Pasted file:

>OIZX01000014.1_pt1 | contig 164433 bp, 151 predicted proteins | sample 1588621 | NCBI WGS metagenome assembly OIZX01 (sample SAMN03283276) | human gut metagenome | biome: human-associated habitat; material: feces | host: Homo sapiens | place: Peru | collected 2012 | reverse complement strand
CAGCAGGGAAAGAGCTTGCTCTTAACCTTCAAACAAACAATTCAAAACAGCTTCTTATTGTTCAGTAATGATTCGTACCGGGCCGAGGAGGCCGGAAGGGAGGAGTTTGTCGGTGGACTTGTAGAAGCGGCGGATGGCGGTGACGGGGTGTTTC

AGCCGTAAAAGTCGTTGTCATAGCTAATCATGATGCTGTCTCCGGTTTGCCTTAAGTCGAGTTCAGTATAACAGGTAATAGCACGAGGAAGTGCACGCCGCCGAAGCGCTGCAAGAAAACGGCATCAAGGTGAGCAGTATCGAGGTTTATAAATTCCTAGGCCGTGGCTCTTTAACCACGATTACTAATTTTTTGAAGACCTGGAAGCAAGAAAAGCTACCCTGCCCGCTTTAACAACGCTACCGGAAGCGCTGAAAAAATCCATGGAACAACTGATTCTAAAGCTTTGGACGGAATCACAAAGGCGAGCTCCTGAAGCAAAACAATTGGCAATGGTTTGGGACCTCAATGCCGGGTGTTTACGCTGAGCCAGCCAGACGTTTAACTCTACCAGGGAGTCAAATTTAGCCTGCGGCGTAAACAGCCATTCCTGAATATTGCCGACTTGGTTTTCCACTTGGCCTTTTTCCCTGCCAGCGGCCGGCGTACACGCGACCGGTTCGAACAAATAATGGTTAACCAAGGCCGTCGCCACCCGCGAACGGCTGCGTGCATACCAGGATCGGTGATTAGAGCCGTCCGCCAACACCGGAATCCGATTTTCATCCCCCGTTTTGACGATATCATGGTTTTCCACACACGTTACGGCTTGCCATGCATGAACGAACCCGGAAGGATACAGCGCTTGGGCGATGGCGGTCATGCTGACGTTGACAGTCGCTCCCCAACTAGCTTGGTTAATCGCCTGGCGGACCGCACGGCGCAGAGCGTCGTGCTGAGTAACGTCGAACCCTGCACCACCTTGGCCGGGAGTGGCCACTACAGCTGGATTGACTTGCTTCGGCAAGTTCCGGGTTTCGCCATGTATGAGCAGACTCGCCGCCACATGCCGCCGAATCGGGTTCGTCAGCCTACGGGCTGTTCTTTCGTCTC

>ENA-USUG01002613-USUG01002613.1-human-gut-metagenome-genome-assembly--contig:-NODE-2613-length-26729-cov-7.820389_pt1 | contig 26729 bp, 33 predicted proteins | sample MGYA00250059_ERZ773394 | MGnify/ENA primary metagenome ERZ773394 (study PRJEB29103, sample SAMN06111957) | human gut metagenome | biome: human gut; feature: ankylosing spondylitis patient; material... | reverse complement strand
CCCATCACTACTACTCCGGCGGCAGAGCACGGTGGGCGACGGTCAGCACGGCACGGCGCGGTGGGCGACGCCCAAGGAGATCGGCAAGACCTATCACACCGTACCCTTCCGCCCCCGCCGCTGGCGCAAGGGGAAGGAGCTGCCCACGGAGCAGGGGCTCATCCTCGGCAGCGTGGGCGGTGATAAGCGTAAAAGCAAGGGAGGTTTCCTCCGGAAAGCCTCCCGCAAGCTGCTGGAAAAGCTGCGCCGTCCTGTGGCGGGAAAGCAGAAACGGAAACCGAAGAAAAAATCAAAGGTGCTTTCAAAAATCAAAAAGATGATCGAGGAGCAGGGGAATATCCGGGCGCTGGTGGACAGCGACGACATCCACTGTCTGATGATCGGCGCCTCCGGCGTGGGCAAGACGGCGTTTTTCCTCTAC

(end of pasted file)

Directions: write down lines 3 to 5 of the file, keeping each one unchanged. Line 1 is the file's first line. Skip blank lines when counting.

AGCCGTAAAAGTCGTTGTCATAGCTAATCATGATGCTGTCTCCGGTTTGCCTTAAGTCGAGTTCAGTATAACAGGTAATAGCACGAGGAAGTGCACGCCGCCGAAGCGCTGCAAGAAAACGGCATCAAGGTGAGCAGTATCGAGGTTTATAAATTCCTAGGCCGTGGCTCTTTAACCACGATTACTAATTTTTTGAAGACCTGGAAGCAAGAAAAGCTACCCTGCCCGCTTTAACAACGCTACCGGAAGCGCTGAAAAAATCCATGGAACAACTGATTCTAAAGCTTTGGACGGAATCACAAAGGCGAGCTCCTGAAGCAAAACAATTGGCAATGGTTTGGGACCTCAATGCCGGGTGTTTACGCTGAGCCAGCCAGACGTTTAACTCTACCAGGGAGTCAAATTTAGCCTGCGGCGTAAACAGCCATTCCTGAATATTGCCGACTTGGTTTTCCACTTGGCCTTTTTCCCTGCCAGCGGCCGGCGTACACGCGACCGGTTCGAACAAATAATGGTTAACCAAGGCCGTCGCCACCCGCGAACGGCTGCGTGCATACCAGGATCGGTGATTAGAGCCGTCCGCCAACACCGGAATCCGATTTTCATCCCCCGTTTTGACGATATCATGGTTTTCCACACACGTTACGGCTTGCCATGCATGAACGAACCCGGAAGGATACAGCGCTTGGGCGATGGCGGTCATGCTGACGTTGACAGTCGCTCCCCAACTAGCTTGGTTAATCGCCTGGCGGACCGCACGGCGCAGAGCGTCGTGCTGAGTAACGTCGAACCCTGCACCACCTTGGCCGGGAGTGGCCACTACAGCTGGATTGACTTGCTTCGGCAAGTTCCGGGTTTCGCCATGTATGAGCAGACTCGCCGCCACATGCCGCCGAATCGGGTTCGTCAGCCTACGGGCTGTTCTTTCGTCTC

>ENA-USUG01002613-USUG01002613.1-human-gut-metagenome-genome-assembly--contig:-NODE-2613-length-26729-cov-7.820389_pt1 | contig 26729 bp, 33 predicted proteins | sample MGYA00250059_ERZ773394 | MGnify/ENA primary metagenome ERZ773394 (study PRJEB29103, sample SAMN06111957) | human gut metagenome | biome: human gut; feature: ankylosing spondylitis patient; material... | reverse complement strand
CCCATCACTACTACTCCGGCGGCAGAGCACGGTGGGCGACGGTCAGCACGGCACGGCGCGGTGGGCGACGCCCAAGGAGATCGGCAAGACCTATCACACCGTACCCTTCCGCCCCCGCCGCTGGCGCAAGGGGAAGGAGCTGCCCACGGAGCAGGGGCTCATCCTCGGCAGCGTGGGCGGTGATAAGCGTAAAAGCAAGGGAGGTTTCCTCCGGAAAGCCTCCCGCAAGCTGCTGGAAAAGCTGCGCCGTCCTGTGGCGGGAAAGCAGAAACGGAAACCGAAGAAAAAATCAAAGGTGCTTTCAAAAATCAAAAAGATGATCGAGGAGCAGGGGAATATCCGGGCGCTGGTGGACAGCGACGACATCCACTGTCTGATGATCGGCGCCTCCGGCGTGGGCAAGACGGCGTTTTTCCTCTAC